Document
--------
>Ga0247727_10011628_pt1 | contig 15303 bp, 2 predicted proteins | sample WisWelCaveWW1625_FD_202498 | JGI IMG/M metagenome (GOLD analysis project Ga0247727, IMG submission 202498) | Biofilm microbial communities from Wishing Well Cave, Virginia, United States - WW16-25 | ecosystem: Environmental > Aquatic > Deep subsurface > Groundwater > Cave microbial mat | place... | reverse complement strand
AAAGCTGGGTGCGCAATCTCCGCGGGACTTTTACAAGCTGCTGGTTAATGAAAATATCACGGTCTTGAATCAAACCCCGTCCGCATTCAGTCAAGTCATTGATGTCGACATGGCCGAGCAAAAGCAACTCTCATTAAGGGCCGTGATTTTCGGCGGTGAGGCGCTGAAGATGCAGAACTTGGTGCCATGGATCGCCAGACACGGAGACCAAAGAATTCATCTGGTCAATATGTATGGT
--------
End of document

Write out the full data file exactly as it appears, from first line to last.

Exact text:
>Ga0247727_10011628_pt1 | contig 15303 bp, 2 predicted proteins | sample WisWelCaveWW1625_FD_202498 | JGI IMG/M metagenome (GOLD analysis project Ga0247727, IMG submission 202498) | Biofilm microbial communities from Wishing Well Cave, Virginia, United States - WW16-25 | ecosystem: Environmental > Aquatic > Deep subsurface > Groundwater > Cave microbial mat | place... | reverse complement strand
AAAGCTGGGTGCGCAATCTCCGCGGGACTTTTACAAGCTGCTGGTTAATGAAAATATCACGGTCTTGAATCAAACCCCGTCCGCATTCAGTCAAGTCATTGATGTCGACATGGCCGAGCAAAAGCAACTCTCATTAAGGGCCGTGATTTTCGGCGGTGAGGCGCTGAAGATGCAGAACTTGGTGCCATGGATCGCCAGACACGGAGACCAAAGAATTCATCTGGTCAATATGTATGGT